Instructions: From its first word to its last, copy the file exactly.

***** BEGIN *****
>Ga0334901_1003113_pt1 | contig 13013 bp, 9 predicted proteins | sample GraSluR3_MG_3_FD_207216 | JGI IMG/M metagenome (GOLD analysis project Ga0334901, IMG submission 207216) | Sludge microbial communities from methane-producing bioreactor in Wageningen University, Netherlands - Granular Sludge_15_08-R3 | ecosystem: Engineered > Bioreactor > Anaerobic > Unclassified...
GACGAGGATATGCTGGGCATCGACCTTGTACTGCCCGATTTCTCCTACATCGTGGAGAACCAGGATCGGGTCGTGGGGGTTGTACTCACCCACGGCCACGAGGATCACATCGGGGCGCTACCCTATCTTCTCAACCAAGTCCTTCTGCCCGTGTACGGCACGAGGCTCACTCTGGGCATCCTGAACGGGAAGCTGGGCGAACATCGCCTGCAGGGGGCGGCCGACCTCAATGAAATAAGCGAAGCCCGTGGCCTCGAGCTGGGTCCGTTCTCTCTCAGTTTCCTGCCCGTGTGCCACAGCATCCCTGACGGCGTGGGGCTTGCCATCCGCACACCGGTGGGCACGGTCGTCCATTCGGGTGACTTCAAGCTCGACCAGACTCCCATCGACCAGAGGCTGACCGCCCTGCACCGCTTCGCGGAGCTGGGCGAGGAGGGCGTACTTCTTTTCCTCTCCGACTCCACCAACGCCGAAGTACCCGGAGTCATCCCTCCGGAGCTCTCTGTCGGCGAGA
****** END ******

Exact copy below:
>Ga0334901_1003113_pt1 | contig 13013 bp, 9 predicted proteins | sample GraSluR3_MG_3_FD_207216 | JGI IMG/M metagenome (GOLD analysis project Ga0334901, IMG submission 207216) | Sludge microbial communities from methane-producing bioreactor in Wageningen University, Netherlands - Granular Sludge_15_08-R3 | ecosystem: Engineered > Bioreactor > Anaerobic > Unclassified...
GACGAGGATATGCTGGGCATCGACCTTGTACTGCCCGATTTCTCCTACATCGTGGAGAACCAGGATCGGGTCGTGGGGGTTGTACTCACCCACGGCCACGAGGATCACATCGGGGCGCTACCCTATCTTCTCAACCAAGTCCTTCTGCCCGTGTACGGCACGAGGCTCACTCTGGGCATCCTGAACGGGAAGCTGGGCGAACATCGCCTGCAGGGGGCGGCCGACCTCAATGAAATAAGCGAAGCCCGTGGCCTCGAGCTGGGTCCGTTCTCTCTCAGTTTCCTGCCCGTGTGCCACAGCATCCCTGACGGCGTGGGGCTTGCCATCCGCACACCGGTGGGCACGGTCGTCCATTCGGGTGACTTCAAGCTCGACCAGACTCCCATCGACCAGAGGCTGACCGCCCTGCACCGCTTCGCGGAGCTGGGCGAGGAGGGCGTACTTCTTTTCCTCTCCGACTCCACCAACGCCGAAGTACCCGGAGTCATCCCTCCGGAGCTCTCTGTCGGCGAGA